Some changes have been made since 2099. The last Government set up the National Quality Board and the quality accounts system. This Government has put quality of care on a par with quality of treatment, setting this out explicitly in the mandate to the NHS Commissioning Board. It has demanded nursing rounds every hour in every ward of every hospital. And it has introduced a new programme for tracking and eliminating falls, pressure sores and hospital infections - we should not accept that these things are somehow occupational hazards in hospitals, that they are inevitable and therefore okay. They are not okay.
But it is clear from the Francis inquiry report that we need to do more. The report makes 290 recommendations. The Government will respond in detail next month, but the Prime Minister mentioned three areas - more focus on patient care and less on finance and top-down targets; more accountability; and less complacency - on which he wants to make immediate progress.
First, patient care. At the moment, when a hospital fails financially its chair can be dismissed and the board suspended, but failures in care rarely carry such consequences. That can't be right. So the Government will create a single failure regime, where the suspension of a board can be triggered by failures in care as well as failures in finance.
It will also put the voice of patients and staff at the heart of the NHS. In Mid Staffordshire, there was a staff survey in 2006 in which only around a quarter of staff said they would want one of their own relatives to be treated at the hospital. This is surely the best measure of how a hospital is performing. So from this year, every patient, every carer and every member of staff will be given the opportunity to say whether they would recommend treatment at that hospital to their friends or family. The results will be published and the board will be held to account for its response. Where a significant proportion of patients or staff raise serious concerns, the hospital will be inspected immediately and the board may well then be suspended.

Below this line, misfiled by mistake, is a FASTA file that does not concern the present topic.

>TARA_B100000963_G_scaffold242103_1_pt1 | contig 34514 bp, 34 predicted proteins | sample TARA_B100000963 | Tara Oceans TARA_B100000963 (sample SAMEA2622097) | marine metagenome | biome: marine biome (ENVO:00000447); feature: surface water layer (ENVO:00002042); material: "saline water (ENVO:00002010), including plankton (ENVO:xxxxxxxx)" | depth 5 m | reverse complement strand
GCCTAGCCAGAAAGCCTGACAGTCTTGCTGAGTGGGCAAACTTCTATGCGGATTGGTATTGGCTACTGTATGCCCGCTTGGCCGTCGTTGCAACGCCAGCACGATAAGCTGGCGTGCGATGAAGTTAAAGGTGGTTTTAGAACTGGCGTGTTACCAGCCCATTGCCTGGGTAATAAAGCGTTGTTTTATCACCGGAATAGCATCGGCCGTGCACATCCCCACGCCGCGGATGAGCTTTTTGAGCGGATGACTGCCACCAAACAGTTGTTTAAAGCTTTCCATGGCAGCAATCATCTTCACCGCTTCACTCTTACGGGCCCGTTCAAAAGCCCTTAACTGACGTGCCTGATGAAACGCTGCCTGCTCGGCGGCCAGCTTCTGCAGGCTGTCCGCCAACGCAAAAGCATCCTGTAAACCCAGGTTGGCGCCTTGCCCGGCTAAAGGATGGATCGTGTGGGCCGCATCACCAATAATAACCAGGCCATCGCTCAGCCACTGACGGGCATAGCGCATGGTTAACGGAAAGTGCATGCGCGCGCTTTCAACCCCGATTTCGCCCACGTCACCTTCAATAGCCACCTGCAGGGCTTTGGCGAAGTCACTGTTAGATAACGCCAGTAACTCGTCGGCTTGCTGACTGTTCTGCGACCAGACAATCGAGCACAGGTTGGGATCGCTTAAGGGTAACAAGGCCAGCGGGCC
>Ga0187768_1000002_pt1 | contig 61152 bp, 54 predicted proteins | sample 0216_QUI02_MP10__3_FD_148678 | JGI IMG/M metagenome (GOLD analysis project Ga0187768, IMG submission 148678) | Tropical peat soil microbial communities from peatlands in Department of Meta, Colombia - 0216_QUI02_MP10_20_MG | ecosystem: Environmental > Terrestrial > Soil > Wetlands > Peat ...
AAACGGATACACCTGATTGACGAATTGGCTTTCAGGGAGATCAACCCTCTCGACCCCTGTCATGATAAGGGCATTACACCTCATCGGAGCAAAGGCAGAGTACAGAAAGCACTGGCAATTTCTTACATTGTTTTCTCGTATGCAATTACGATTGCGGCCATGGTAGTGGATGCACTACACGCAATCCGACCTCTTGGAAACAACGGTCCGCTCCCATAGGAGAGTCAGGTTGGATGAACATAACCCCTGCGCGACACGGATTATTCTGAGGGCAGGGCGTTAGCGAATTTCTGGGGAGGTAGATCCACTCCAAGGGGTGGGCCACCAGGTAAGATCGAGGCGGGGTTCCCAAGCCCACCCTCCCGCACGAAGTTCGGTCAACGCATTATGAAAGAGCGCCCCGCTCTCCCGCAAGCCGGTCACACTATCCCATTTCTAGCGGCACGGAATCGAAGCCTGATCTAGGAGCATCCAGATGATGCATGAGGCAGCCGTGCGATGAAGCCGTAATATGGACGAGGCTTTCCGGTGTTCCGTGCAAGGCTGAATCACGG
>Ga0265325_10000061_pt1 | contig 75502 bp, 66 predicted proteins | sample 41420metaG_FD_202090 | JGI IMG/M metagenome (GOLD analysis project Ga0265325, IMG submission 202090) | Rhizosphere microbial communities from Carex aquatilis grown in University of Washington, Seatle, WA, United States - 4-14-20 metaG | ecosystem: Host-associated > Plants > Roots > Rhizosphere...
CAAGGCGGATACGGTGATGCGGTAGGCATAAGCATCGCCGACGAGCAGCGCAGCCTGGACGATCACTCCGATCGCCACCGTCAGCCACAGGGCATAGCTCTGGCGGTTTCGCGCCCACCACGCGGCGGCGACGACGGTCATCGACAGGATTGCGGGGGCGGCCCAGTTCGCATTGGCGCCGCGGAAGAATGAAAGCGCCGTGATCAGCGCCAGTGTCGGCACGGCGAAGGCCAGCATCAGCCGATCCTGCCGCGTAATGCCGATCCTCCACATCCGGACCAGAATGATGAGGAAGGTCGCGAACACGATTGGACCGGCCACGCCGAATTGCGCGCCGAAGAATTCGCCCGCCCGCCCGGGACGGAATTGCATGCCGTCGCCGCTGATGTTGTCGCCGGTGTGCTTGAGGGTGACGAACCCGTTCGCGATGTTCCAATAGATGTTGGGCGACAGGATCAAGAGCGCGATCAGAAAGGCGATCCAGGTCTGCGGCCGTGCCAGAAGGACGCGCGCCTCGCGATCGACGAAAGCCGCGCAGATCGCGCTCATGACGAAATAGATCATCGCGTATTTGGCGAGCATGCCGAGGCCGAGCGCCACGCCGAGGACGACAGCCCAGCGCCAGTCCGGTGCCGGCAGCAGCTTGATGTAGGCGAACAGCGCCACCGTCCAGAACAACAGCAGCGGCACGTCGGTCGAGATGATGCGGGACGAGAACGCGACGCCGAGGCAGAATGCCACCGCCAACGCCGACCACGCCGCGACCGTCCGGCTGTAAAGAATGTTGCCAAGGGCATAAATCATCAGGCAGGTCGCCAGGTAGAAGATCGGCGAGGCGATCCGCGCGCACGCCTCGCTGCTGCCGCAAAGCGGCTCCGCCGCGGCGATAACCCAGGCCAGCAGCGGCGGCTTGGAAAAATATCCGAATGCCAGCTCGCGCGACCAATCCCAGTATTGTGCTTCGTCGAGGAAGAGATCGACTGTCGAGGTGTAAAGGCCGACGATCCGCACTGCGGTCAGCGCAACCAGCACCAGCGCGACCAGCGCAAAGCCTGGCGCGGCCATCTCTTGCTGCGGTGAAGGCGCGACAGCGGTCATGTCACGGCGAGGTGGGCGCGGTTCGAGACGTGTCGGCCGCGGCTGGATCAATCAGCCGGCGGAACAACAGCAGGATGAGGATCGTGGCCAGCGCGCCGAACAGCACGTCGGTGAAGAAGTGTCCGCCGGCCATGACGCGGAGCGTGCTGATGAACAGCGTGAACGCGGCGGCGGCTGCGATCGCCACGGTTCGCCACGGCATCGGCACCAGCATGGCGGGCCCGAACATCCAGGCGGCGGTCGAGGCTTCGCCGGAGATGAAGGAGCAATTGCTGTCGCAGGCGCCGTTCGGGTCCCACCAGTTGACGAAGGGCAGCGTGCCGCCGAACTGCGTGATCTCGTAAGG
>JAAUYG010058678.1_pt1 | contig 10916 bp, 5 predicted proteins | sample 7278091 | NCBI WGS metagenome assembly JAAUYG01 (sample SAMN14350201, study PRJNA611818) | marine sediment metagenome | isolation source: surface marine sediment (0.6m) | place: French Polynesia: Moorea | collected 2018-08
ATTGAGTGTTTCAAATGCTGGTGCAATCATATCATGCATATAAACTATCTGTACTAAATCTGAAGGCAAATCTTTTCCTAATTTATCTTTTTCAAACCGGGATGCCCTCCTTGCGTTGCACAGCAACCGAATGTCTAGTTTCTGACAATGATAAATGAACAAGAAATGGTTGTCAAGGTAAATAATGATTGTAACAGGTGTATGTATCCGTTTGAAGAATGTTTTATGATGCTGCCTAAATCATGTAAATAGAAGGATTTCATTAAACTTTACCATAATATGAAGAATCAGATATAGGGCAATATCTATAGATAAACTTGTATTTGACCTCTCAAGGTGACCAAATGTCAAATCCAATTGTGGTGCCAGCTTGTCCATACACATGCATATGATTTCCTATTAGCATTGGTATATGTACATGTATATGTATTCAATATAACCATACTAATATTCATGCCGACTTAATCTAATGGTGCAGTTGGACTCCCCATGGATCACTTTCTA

At the moment, it is possible to give hands-on care in a hospital with no training at all. This too is clearly wrong. There are some other simple but quite profound things that need to change in our NHS. Nurses should be hired and promoted on the basis of having compassion as a vocation, not just academic qualifications. And pay should be linked to quality of care rather than just time served at a hospital.